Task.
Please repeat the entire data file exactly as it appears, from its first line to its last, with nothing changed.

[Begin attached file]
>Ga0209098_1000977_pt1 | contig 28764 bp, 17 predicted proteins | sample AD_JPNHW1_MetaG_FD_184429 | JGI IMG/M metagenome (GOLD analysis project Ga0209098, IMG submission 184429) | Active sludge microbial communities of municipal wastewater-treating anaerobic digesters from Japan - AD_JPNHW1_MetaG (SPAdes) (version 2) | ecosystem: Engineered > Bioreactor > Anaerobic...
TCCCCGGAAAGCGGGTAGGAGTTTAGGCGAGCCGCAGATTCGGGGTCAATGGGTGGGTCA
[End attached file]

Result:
>Ga0209098_1000977_pt1 | contig 28764 bp, 17 predicted proteins | sample AD_JPNHW1_MetaG_FD_184429 | JGI IMG/M metagenome (GOLD analysis project Ga0209098, IMG submission 184429) | Active sludge microbial communities of municipal wastewater-treating anaerobic digesters from Japan - AD_JPNHW1_MetaG (SPAdes) (version 2) | ecosystem: Engineered > Bioreactor > Anaerobic...
TCCCCGGAAAGCGGGTAGGAGTTTAGGCGAGCCGCAGATTCGGGGTCAATGGGTGGGTCA